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UV reflectance as a cue in egg discrimination in two Prinia species exploited differently by brood parasites in Taiwan

Authors

  • Canchao Yang,

    1. Ministry of Education Key Laboratory for Tropical Animal and Plant Ecology, College of Life Sciences, Hainan Normal University, Haikou 571158, China
    2. State Key Laboratory of Biocontrol, School of Life Sciences, Sun Yat-sen University, Guangzhou 510275, China
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  • Longwu Wang,

    1. Ministry of Education Key Laboratory for Tropical Animal and Plant Ecology, College of Life Sciences, Hainan Normal University, Haikou 571158, China
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  • Yu-Cheng Hsu,

    1. Department of Natural Resources and Environmental Studies, National Dong Hwa University, Hualien 97401, Taiwan
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  • Anton Antonov,

    1. Department of Biology, Norwegian University of Science and Technology (NTNU), Trondheim, Norway
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    • Deceased 20 May 2012.
  • Arne Moksnes,

    1. Department of Biology, Norwegian University of Science and Technology (NTNU), Trondheim, Norway
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  • Eivin Røskaft,

    1. Department of Biology, Norwegian University of Science and Technology (NTNU), Trondheim, Norway
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  • Wei Liang,

    Corresponding author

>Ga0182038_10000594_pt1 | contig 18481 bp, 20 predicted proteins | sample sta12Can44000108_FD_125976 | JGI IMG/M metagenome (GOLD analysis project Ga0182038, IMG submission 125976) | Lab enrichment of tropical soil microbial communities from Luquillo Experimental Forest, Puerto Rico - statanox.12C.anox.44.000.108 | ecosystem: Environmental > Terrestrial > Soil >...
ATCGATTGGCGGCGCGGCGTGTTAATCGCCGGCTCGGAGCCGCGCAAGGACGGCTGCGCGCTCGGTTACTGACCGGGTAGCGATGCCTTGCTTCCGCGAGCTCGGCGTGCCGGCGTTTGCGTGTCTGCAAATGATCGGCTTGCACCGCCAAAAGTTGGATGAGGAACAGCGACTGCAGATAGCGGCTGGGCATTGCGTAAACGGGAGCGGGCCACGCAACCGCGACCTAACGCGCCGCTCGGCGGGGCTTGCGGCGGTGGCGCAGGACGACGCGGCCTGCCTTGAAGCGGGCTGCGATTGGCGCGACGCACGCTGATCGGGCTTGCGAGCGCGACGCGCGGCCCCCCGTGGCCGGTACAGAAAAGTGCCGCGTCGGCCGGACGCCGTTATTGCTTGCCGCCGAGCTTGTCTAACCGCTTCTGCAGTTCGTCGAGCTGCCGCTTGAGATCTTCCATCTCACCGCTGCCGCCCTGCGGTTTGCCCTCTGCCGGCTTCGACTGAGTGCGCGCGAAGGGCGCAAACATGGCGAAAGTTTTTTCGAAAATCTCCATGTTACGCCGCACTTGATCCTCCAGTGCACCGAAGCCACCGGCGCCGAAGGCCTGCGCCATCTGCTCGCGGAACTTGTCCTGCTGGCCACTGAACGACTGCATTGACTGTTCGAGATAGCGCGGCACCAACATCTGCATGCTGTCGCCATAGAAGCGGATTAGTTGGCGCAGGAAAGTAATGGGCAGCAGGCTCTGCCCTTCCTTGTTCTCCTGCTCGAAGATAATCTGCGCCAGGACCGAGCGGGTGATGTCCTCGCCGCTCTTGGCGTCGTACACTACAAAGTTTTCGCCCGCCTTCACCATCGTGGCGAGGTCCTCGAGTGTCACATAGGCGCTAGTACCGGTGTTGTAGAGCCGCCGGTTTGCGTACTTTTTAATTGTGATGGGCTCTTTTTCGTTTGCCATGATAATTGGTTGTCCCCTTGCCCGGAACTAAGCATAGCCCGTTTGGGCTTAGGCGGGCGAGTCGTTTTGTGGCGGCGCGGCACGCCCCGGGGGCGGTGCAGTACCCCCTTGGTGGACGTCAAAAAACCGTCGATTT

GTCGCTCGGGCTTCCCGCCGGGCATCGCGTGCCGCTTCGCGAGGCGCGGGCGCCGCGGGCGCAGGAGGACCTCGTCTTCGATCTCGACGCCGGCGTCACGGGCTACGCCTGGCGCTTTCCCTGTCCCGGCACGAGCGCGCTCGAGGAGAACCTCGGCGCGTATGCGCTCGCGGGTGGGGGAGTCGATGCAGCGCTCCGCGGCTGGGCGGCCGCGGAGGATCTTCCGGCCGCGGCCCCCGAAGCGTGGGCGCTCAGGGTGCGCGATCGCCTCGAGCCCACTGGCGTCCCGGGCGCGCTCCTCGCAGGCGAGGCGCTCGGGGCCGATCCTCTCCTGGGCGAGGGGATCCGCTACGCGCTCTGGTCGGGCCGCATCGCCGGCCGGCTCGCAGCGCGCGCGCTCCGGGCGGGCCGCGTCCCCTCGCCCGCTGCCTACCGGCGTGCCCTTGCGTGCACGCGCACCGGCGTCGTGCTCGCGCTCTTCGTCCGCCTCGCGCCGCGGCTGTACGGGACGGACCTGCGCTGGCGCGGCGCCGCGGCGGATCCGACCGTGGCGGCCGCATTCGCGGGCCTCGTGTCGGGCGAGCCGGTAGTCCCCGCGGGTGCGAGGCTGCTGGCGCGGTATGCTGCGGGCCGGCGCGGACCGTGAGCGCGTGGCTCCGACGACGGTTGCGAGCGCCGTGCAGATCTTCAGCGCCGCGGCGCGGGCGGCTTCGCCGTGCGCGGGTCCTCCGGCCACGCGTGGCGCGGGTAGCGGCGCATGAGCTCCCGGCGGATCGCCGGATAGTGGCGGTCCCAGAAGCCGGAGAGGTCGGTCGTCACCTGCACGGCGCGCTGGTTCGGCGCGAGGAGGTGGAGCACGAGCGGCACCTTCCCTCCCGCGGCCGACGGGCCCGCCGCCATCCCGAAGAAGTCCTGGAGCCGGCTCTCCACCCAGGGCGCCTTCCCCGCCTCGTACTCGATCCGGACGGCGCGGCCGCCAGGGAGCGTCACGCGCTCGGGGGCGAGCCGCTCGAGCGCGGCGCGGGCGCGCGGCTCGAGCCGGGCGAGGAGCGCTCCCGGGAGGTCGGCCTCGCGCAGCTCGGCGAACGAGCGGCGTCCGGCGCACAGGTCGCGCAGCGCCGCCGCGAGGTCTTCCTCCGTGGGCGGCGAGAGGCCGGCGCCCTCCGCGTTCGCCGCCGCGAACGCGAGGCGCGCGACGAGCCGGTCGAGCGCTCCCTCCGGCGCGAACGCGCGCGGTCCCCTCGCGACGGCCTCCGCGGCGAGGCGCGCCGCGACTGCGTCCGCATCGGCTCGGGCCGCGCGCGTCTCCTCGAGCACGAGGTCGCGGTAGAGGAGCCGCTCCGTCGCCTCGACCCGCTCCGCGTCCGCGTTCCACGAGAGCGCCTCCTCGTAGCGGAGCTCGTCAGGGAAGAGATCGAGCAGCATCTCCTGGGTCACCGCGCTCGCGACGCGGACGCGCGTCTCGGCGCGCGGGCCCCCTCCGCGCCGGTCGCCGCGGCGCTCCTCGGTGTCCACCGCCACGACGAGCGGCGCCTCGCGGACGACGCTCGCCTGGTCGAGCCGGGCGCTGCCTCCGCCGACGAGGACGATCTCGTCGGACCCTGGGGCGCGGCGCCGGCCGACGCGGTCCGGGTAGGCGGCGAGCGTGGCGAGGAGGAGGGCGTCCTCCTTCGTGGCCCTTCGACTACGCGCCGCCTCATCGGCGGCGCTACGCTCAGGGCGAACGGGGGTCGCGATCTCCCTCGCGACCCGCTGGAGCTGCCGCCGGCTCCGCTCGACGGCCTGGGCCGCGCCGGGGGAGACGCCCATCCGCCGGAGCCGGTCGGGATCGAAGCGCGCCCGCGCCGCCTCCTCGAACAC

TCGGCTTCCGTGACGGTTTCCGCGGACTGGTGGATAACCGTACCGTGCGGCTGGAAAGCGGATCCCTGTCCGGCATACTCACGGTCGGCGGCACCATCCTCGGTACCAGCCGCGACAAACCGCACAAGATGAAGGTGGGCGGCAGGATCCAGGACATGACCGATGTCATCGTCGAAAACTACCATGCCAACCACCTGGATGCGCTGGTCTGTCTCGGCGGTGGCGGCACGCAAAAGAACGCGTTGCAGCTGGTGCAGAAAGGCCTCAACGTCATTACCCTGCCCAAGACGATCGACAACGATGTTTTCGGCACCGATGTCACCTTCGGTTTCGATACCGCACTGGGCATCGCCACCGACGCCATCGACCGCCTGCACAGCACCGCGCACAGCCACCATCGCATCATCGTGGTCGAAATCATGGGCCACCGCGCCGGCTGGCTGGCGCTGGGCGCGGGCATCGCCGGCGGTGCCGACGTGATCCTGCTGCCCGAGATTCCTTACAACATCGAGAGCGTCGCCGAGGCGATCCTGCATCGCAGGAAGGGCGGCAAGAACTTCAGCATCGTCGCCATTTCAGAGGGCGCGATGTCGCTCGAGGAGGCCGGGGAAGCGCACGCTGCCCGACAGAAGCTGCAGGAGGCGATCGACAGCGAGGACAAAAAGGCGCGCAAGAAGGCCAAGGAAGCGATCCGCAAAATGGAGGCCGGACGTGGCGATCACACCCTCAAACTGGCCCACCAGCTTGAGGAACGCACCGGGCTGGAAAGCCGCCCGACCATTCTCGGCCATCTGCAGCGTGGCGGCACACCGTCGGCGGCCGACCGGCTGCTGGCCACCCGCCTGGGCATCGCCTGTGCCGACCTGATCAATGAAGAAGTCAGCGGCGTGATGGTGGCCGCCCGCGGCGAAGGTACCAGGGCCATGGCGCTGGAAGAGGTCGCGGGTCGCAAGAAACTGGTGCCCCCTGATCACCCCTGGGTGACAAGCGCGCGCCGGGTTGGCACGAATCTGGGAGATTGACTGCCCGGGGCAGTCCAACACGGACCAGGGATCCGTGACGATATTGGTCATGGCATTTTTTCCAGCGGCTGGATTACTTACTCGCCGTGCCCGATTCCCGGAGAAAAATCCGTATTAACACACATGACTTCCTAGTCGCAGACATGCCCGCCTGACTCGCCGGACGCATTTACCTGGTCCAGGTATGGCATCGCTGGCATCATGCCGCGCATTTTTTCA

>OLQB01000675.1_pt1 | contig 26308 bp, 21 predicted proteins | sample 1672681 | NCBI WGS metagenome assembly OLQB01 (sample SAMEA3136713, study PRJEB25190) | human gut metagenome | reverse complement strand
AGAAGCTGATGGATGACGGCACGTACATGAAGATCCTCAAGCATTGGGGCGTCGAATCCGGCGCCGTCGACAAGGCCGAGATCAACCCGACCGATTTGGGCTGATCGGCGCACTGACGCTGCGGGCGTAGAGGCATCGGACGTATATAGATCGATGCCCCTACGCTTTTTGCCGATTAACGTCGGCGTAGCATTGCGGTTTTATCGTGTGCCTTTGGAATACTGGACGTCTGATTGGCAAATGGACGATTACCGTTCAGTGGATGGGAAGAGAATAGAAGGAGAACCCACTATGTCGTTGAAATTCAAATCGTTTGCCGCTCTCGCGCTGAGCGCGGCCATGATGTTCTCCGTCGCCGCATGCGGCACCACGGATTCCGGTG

• Ministry of Education Key Laboratory for Tropical Animal and Plant Ecology, College of Life Sciences, Hainan Normal University, Haikou 571158, China
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  • Bård G. Stokke

    1. Department of Biology, Norwegian University of Science and Technology (NTNU), Trondheim, Norway
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Corresponding author.

Email: liangwei@hainnu.edu.cn

Abstract

Birds are capable of seeing the ultraviolet light (UV) spectrum and as a consequence have evolved UV-reflective structures with signalling functions. Avian eggs also reflect in the UV spectrum but the importance of UV egg matching in egg rejection decisions has been equivocal. Here we conducted egg rejection experiments in the congeneric and sympatrically breeding Yellow-bellied Prinia Prinia flaviventris and Plain Prinia Prinia inornata in Taiwan to assess the role of UV as a cue in egg discrimination. Yellow-bellied Prinia is a host of Oriental Cuckoo Cuculus optatus, whereas Plain Prinia is not. We coated one prinia egg in the experimental clutches with a cream containing a UV-blocking agent, while the rest of the eggs were coated with cream only. We also experimentally parasitized prinias with non-mimetic model eggs with reduced UV reflectance. Yellow-bellied Prinia and Plain Prinia rejected their own UV-blocked eggs in 18.2 and 8.3% of the experiments, respectively, and the difference was not significant. However, Yellow-bellied Prinia rejected 100% of the non-mimetic eggs, whereas the Plain Prinia rejected only 5%. Hence, UV reflectance alone is a cue in egg discrimination, but the importance of reflectance outside the UV spectrum in these two prinia species is much more responsive to selection as a consequence of brood parasitism.

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